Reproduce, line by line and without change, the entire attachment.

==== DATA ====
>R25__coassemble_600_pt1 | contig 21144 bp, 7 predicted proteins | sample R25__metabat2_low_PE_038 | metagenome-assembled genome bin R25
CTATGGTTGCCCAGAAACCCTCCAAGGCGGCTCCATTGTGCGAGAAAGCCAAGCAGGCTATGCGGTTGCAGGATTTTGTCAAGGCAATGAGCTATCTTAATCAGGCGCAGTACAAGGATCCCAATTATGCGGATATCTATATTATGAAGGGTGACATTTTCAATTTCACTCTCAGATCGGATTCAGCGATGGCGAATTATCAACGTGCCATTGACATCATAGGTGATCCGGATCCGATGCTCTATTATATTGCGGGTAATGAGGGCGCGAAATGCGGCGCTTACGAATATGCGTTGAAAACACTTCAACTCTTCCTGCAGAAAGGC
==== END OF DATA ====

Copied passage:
>R25__coassemble_600_pt1 | contig 21144 bp, 7 predicted proteins | sample R25__metabat2_low_PE_038 | metagenome-assembled genome bin R25
CTATGGTTGCCCAGAAACCCTCCAAGGCGGCTCCATTGTGCGAGAAAGCCAAGCAGGCTATGCGGTTGCAGGATTTTGTCAAGGCAATGAGCTATCTTAATCAGGCGCAGTACAAGGATCCCAATTATGCGGATATCTATATTATGAAGGGTGACATTTTCAATTTCACTCTCAGATCGGATTCAGCGATGGCGAATTATCAACGTGCCATTGACATCATAGGTGATCCGGATCCGATGCTCTATTATATTGCGGGTAATGAGGGCGCGAAATGCGGCGCTTACGAATATGCGTTGAAAACACTTCAACTCTTCCTGCAGAAAGGC